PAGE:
South Asia
Pakistan's ISI kidnapped Mohammad Khalid 20 yrs ago for refusing to join Kashmir jihad: Mirza

Bangladesh Live News | @banglalivenews | 16 May 2020

London: Human rights activist Amjad Ayub Mirza has claimed that Mohammad Khalid of Hajera region in Pakistan Occupied Kashmir (PoK) was kidnapped by Pakistan's spy agency Inter-Services Intelligence (ISI) 20 years ago for his refusal to join the jihad in Kashmir.

He said the man has been missing for 20 years.

Mirza said he was kidnapped as he did not join 'jihad' (a struggle or fight against the enemies of Islam) in Kashmir region.

Mirza said: "Mohammad Khalid from Hajera in POJK (Pakistan occupied Jammu & Kashmir) has been missing for 20 years. Kidnapped by ISI for refusing to join Kashmir Jihad."

Mohammad Khalid is not the only person currently missing in Pakistan.

Other cases of disappearance:

Meanwhile, Talia Khattak, daughter of  prominent human rights defender Idris Khattak, has slammed Pakistan over its silence on her father's 'forced disappearance' last year.

"My father, Idris Khattak, a devoted human rights defender and the most selfless man I know, was forcibly disappeared on 13 November, 2019. I have not heard from him. No one has any idea where he could be. We don’t even know who took him," she wrote on Amnesty International website.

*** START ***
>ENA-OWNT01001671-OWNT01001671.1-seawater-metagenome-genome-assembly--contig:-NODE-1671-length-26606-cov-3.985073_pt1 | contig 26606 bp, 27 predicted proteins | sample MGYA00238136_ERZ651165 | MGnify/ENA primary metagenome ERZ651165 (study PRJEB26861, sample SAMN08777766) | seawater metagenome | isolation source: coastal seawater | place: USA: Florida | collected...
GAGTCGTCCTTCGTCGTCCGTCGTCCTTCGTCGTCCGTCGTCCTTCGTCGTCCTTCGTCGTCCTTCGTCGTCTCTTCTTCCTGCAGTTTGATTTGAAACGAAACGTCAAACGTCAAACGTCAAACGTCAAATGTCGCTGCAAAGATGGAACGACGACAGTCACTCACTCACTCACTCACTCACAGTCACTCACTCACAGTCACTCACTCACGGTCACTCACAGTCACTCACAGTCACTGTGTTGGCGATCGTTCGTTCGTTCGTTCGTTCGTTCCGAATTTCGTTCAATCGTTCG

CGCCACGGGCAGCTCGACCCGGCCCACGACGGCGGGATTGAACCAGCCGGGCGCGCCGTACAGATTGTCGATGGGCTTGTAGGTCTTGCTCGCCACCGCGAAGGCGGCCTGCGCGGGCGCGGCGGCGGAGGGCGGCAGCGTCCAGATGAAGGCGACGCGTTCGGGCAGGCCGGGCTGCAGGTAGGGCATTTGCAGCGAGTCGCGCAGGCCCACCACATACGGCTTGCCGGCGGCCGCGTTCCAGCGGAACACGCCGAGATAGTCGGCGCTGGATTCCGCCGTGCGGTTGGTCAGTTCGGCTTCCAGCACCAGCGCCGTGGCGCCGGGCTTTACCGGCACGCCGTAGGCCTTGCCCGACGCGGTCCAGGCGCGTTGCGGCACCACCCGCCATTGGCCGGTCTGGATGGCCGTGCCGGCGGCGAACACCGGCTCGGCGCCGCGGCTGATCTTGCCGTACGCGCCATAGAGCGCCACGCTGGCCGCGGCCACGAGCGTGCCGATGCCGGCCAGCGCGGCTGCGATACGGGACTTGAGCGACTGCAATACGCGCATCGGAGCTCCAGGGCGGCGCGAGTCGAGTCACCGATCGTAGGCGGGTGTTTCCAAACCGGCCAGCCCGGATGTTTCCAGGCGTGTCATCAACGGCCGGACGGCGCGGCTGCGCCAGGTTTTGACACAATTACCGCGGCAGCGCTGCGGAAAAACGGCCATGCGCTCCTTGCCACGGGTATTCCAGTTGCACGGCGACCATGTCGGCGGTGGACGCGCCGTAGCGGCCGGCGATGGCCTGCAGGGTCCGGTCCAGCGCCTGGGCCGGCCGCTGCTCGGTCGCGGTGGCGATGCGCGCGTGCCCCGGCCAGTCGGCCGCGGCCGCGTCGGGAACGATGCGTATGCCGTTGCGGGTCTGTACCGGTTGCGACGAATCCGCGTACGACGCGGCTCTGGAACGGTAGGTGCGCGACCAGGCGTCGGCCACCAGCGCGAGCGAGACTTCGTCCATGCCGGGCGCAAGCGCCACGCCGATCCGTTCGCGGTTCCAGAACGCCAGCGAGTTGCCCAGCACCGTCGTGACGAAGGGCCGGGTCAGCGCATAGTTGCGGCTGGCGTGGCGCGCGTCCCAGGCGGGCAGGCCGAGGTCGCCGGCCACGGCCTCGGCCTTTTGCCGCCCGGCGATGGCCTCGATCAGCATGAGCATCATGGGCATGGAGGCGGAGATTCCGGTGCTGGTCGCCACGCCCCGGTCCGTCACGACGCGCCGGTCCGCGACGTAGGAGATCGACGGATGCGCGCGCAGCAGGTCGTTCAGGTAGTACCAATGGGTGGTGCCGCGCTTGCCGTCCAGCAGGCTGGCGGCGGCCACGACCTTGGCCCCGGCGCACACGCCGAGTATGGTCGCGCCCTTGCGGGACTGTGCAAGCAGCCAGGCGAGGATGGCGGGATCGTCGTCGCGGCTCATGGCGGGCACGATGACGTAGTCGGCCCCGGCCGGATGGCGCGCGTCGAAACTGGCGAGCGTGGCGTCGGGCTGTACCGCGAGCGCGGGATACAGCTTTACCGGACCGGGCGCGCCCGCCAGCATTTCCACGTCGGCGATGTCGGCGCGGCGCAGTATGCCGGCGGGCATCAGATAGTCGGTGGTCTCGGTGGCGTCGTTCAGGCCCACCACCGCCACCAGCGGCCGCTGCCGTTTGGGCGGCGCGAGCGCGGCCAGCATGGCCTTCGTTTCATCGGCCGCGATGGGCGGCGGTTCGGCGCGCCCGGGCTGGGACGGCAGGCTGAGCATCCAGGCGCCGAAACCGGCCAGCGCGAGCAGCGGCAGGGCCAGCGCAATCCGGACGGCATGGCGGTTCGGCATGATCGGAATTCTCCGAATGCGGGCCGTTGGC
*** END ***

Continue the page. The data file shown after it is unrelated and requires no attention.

Slamming Pakistan over enforced disappearance incidents, she said: "In Pakistan, enforced disappearances have been used as a tool to muzzle dissent and criticism of the state. People are just abducted by the very institutions that are supposed to protect them and placed outside the law. There is no arrest warrant, no record, no investigation – as if the person never existed."

Pakistani authorities have not seriously investigated the enforced disappearance of a political activist and human rights defender, Idris Khattak, who has been missing nearly six months, said Human Rights Watch.

Pakistan and enforced disappearances:

Pakistan’s security forces have long been implicated in enforced disappearances, carried out with impunity.

The Pakistani Commission of Inquiry on Enforced Disappearances reported in December 2019 that 2,141 individual cases remain unresolved.

However, the government is yet to provide answers to families, charge or release people held in illegal secret detention centers, or hold those responsible to account, HRW said.

Prime Minister Imran Khan had been a vocal critic of enforced disappearances while in the political opposition, and, after taking office, approved a draft law criminalizing the practice, reported the website.

However, the draft law has not been presented before parliament for approval. In November 2018, the federal minister for human rights, Dr. Shireen Mazari, who had condemned the practice as violating Pakistan’s constitution, advised the prime minister to sign the International Convention against Enforced Disappearance.

“Enforced disappearances are an egregious crime that will persist in Pakistan unless the government gets serious about investigating them and bringing those responsible to justice,” Adams said. “Now that he is prime minister, Imran Khan needs to ensure that Pakistan takes measures to end the cruel practice.”




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